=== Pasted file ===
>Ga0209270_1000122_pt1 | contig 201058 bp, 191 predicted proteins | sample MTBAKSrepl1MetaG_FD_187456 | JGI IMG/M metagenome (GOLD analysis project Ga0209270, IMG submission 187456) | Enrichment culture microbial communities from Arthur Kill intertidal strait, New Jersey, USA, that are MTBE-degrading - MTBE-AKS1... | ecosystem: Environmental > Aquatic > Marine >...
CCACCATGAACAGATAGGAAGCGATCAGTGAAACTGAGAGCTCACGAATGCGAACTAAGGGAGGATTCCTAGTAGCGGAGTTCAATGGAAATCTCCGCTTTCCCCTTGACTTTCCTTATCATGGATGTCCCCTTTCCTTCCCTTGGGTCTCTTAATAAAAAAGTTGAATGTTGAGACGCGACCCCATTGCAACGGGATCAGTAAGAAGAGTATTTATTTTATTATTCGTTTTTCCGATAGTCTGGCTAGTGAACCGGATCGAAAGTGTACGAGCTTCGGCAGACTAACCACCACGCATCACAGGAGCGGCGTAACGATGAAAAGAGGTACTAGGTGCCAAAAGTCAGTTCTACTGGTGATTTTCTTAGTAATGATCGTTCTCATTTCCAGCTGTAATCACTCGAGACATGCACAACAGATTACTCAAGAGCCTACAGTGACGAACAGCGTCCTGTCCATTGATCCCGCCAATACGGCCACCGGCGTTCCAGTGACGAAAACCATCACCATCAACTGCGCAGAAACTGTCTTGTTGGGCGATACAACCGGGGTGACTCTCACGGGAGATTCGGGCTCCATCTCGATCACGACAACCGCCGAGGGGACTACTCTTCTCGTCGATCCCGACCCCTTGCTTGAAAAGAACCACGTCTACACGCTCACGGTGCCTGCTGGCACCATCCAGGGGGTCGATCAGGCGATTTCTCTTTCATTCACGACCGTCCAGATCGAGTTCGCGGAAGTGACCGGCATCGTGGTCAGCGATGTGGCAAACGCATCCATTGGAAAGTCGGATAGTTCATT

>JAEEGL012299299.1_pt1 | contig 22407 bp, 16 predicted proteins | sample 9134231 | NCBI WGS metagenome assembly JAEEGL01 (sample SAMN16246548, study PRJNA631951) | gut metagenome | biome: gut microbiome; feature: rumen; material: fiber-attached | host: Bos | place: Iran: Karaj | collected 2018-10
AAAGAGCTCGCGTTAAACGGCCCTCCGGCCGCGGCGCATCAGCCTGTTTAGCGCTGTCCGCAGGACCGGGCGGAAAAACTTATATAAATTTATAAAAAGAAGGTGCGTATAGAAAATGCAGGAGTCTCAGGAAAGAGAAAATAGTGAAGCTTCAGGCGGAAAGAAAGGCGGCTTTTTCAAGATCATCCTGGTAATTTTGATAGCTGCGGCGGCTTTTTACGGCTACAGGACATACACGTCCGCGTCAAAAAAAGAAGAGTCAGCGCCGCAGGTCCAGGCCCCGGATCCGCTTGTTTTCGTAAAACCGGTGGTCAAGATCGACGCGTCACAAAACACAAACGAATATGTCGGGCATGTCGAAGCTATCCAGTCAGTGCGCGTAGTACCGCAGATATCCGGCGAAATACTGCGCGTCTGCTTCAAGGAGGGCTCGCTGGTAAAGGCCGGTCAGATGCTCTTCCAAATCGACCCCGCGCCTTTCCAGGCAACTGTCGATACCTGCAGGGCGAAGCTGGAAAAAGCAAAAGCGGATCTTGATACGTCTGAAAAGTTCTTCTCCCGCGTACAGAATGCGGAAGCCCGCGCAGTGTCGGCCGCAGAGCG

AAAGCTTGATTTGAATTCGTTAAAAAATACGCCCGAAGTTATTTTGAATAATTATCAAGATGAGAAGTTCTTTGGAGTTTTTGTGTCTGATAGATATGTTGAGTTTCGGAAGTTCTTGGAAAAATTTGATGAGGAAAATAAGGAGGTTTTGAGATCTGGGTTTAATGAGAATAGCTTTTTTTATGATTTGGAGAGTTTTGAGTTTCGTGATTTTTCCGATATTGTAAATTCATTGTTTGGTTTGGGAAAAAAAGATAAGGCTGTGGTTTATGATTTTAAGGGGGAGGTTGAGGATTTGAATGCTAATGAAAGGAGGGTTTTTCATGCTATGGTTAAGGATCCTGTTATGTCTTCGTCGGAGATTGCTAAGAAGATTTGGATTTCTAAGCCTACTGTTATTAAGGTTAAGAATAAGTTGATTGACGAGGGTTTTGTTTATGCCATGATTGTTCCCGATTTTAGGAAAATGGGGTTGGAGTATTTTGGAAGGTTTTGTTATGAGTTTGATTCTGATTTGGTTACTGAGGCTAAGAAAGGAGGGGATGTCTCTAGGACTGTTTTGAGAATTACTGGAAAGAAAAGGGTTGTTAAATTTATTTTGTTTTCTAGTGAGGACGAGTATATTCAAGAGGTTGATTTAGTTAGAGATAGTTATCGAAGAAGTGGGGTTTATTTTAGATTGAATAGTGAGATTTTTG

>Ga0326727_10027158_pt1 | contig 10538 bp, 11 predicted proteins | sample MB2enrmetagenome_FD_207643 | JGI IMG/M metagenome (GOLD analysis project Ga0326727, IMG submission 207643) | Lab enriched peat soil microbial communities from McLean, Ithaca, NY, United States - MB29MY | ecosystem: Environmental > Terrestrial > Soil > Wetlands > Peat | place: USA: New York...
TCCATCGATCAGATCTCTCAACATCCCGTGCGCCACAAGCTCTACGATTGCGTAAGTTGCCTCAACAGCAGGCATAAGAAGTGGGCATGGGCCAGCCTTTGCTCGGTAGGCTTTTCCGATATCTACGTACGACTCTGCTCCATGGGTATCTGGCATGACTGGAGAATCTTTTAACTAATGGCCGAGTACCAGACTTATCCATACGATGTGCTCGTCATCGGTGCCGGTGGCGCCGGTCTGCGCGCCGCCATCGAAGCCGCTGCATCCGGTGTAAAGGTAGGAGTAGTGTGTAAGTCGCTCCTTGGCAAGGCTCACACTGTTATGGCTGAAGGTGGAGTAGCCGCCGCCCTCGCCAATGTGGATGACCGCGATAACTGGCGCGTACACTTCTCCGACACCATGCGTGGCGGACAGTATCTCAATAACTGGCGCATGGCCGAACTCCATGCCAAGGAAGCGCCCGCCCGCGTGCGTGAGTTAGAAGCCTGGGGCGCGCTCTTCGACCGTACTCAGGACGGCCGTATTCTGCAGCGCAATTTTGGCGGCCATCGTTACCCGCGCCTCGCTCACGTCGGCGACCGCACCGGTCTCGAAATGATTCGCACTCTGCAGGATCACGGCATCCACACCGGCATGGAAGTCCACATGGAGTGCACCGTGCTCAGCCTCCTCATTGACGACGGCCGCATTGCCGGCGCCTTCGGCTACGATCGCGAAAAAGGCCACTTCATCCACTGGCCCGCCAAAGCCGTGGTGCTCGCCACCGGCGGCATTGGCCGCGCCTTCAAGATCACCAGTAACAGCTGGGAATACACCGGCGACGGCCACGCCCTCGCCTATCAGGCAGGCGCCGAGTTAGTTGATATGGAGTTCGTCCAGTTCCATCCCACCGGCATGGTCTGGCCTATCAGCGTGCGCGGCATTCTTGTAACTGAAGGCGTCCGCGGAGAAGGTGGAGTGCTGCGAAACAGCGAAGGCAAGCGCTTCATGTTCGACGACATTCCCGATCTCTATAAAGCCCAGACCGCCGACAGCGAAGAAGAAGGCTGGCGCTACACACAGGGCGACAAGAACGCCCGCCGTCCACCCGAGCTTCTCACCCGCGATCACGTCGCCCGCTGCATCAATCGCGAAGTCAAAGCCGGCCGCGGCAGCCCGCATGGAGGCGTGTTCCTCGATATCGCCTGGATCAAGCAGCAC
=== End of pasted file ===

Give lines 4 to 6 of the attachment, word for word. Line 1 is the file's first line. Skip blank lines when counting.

AAAGAGCTCGCGTTAAACGGCCCTCCGGCCGCGGCGCATCAGCCTGTTTAGCGCTGTCCGCAGGACCGGGCGGAAAAACTTATATAAATTTATAAAAAGAAGGTGCGTATAGAAAATGCAGGAGTCTCAGGAAAGAGAAAATAGTGAAGCTTCAGGCGGAAAGAAAGGCGGCTTTTTCAAGATCATCCTGGTAATTTTGATAGCTGCGGCGGCTTTTTACGGCTACAGGACATACACGTCCGCGTCAAAAAAAGAAGAGTCAGCGCCGCAGGTCCAGGCCCCGGATCCGCTTGTTTTCGTAAAACCGGTGGTCAAGATCGACGCGTCACAAAACACAAACGAATATGTCGGGCATGTCGAAGCTATCCAGTCAGTGCGCGTAGTACCGCAGATATCCGGCGAAATACTGCGCGTCTGCTTCAAGGAGGGCTCGCTGGTAAAGGCCGGTCAGATGCTCTTCCAAATCGACCCCGCGCCTTTCCAGGCAACTGTCGATACCTGCAGGGCGAAGCTGGAAAAAGCAAAAGCGGATCTTGATACGTCTGAAAAGTTCTTCTCCCGCGTACAGAATGCGGAAGCCCGCGCAGTGTCGGCCGCAGAGCG

AAAGCTTGATTTGAATTCGTTAAAAAATACGCCCGAAGTTATTTTGAATAATTATCAAGATGAGAAGTTCTTTGGAGTTTTTGTGTCTGATAGATATGTTGAGTTTCGGAAGTTCTTGGAAAAATTTGATGAGGAAAATAAGGAGGTTTTGAGATCTGGGTTTAATGAGAATAGCTTTTTTTATGATTTGGAGAGTTTTGAGTTTCGTGATTTTTCCGATATTGTAAATTCATTGTTTGGTTTGGGAAAAAAAGATAAGGCTGTGGTTTATGATTTTAAGGGGGAGGTTGAGGATTTGAATGCTAATGAAAGGAGGGTTTTTCATGCTATGGTTAAGGATCCTGTTATGTCTTCGTCGGAGATTGCTAAGAAGATTTGGATTTCTAAGCCTACTGTTATTAAGGTTAAGAATAAGTTGATTGACGAGGGTTTTGTTTATGCCATGATTGTTCCCGATTTTAGGAAAATGGGGTTGGAGTATTTTGGAAGGTTTTGTTATGAGTTTGATTCTGATTTGGTTACTGAGGCTAAGAAAGGAGGGGATGTCTCTAGGACTGTTTTGAGAATTACTGGAAAGAAAAGGGTTGTTAAATTTATTTTGTTTTCTAGTGAGGACGAGTATATTCAAGAGGTTGATTTAGTTAGAGATAGTTATCGAAGAAGTGGGGTTTATTTTAGATTGAATAGTGAGATTTTTG

>Ga0326727_10027158_pt1 | contig 10538 bp, 11 predicted proteins | sample MB2enrmetagenome_FD_207643 | JGI IMG/M metagenome (GOLD analysis project Ga0326727, IMG submission 207643) | Lab enriched peat soil microbial communities from McLean, Ithaca, NY, United States - MB29MY | ecosystem: Environmental > Terrestrial > Soil > Wetlands > Peat | place: USA: New York...